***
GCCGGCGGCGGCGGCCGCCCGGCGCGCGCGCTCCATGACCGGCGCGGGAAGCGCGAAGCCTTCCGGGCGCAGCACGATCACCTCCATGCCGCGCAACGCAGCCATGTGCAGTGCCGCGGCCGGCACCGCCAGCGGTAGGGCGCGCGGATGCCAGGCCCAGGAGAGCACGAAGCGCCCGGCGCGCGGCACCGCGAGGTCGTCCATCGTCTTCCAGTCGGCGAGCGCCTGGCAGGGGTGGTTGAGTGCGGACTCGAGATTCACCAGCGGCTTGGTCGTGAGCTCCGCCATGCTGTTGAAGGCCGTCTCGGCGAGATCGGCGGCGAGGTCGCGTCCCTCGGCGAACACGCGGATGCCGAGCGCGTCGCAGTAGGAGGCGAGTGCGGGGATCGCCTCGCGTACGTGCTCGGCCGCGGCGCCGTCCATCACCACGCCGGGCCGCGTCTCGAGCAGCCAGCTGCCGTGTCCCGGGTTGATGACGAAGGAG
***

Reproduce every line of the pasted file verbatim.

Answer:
GCCGGCGGCGGCGGCCGCCCGGCGCGCGCGCTCCATGACCGGCGCGGGAAGCGCGAAGCCTTCCGGGCGCAGCACGATCACCTCCATGCCGCGCAACGCAGCCATGTGCAGTGCCGCGGCCGGCACCGCCAGCGGTAGGGCGCGCGGATGCCAGGCCCAGGAGAGCACGAAGCGCCCGGCGCGCGGCACCGCGAGGTCGTCCATCGTCTTCCAGTCGGCGAGCGCCTGGCAGGGGTGGTTGAGTGCGGACTCGAGATTCACCAGCGGCTTGGTCGTGAGCTCCGCCATGCTGTTGAAGGCCGTCTCGGCGAGATCGGCGGCGAGGTCGCGTCCCTCGGCGAACACGCGGATGCCGAGCGCGTCGCAGTAGGAGGCGAGTGCGGGGATCGCCTCGCGTACGTGCTCGGCCGCGGCGCCGTCCATCACCACGCCGGGCCGCGTCTCGAGCAGCCAGCTGCCGTGTCCCGGGTTGATGACGAAGGAG